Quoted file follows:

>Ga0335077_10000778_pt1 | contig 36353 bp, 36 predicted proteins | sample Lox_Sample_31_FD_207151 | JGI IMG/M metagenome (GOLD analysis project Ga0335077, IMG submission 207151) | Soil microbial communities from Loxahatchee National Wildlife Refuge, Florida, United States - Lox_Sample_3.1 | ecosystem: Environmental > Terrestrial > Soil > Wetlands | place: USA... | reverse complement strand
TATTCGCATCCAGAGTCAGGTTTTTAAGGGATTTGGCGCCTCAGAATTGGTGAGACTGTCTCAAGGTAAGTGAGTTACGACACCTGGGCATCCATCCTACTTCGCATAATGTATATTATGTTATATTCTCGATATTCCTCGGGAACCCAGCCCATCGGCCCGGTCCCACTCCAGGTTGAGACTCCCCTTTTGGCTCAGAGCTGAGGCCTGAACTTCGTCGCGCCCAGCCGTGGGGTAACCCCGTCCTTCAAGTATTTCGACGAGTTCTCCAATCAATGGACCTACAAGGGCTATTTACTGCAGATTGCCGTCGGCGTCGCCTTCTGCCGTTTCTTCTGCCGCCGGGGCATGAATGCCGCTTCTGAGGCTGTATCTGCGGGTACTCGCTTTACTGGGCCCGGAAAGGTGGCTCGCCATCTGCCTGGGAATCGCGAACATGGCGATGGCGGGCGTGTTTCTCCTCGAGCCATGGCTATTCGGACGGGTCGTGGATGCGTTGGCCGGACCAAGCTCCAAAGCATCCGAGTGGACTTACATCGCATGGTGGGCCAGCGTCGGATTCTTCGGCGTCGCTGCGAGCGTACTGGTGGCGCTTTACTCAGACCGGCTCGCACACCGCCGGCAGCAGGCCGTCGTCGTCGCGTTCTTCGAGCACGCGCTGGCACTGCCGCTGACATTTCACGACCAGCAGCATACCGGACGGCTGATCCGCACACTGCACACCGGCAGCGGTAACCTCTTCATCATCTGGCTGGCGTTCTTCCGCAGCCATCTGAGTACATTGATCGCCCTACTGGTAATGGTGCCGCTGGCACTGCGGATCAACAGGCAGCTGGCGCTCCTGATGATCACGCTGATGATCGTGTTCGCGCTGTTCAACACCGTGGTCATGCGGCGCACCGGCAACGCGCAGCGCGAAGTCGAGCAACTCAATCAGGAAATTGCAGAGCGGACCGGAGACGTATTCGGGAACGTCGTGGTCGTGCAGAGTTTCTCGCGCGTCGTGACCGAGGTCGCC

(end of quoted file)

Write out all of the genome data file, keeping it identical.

>Ga0335077_10000778_pt1 | contig 36353 bp, 36 predicted proteins | sample Lox_Sample_31_FD_207151 | JGI IMG/M metagenome (GOLD analysis project Ga0335077, IMG submission 207151) | Soil microbial communities from Loxahatchee National Wildlife Refuge, Florida, United States - Lox_Sample_3.1 | ecosystem: Environmental > Terrestrial > Soil > Wetlands | place: USA... | reverse complement strand
TATTCGCATCCAGAGTCAGGTTTTTAAGGGATTTGGCGCCTCAGAATTGGTGAGACTGTCTCAAGGTAAGTGAGTTACGACACCTGGGCATCCATCCTACTTCGCATAATGTATATTATGTTATATTCTCGATATTCCTCGGGAACCCAGCCCATCGGCCCGGTCCCACTCCAGGTTGAGACTCCCCTTTTGGCTCAGAGCTGAGGCCTGAACTTCGTCGCGCCCAGCCGTGGGGTAACCCCGTCCTTCAAGTATTTCGACGAGTTCTCCAATCAATGGACCTACAAGGGCTATTTACTGCAGATTGCCGTCGGCGTCGCCTTCTGCCGTTTCTTCTGCCGCCGGGGCATGAATGCCGCTTCTGAGGCTGTATCTGCGGGTACTCGCTTTACTGGGCCCGGAAAGGTGGCTCGCCATCTGCCTGGGAATCGCGAACATGGCGATGGCGGGCGTGTTTCTCCTCGAGCCATGGCTATTCGGACGGGTCGTGGATGCGTTGGCCGGACCAAGCTCCAAAGCATCCGAGTGGACTTACATCGCATGGTGGGCCAGCGTCGGATTCTTCGGCGTCGCTGCGAGCGTACTGGTGGCGCTTTACTCAGACCGGCTCGCACACCGCCGGCAGCAGGCCGTCGTCGTCGCGTTCTTCGAGCACGCGCTGGCACTGCCGCTGACATTTCACGACCAGCAGCATACCGGACGGCTGATCCGCACACTGCACACCGGCAGCGGTAACCTCTTCATCATCTGGCTGGCGTTCTTCCGCAGCCATCTGAGTACATTGATCGCCCTACTGGTAATGGTGCCGCTGGCACTGCGGATCAACAGGCAGCTGGCGCTCCTGATGATCACGCTGATGATCGTGTTCGCGCTGTTCAACACCGTGGTCATGCGGCGCACCGGCAACGCGCAGCGCGAAGTCGAGCAACTCAATCAGGAAATTGCAGAGCGGACCGGAGACGTATTCGGGAACGTCGTGGTCGTGCAGAGTTTCTCGCGCGTCGTGACCGAGGTCGCC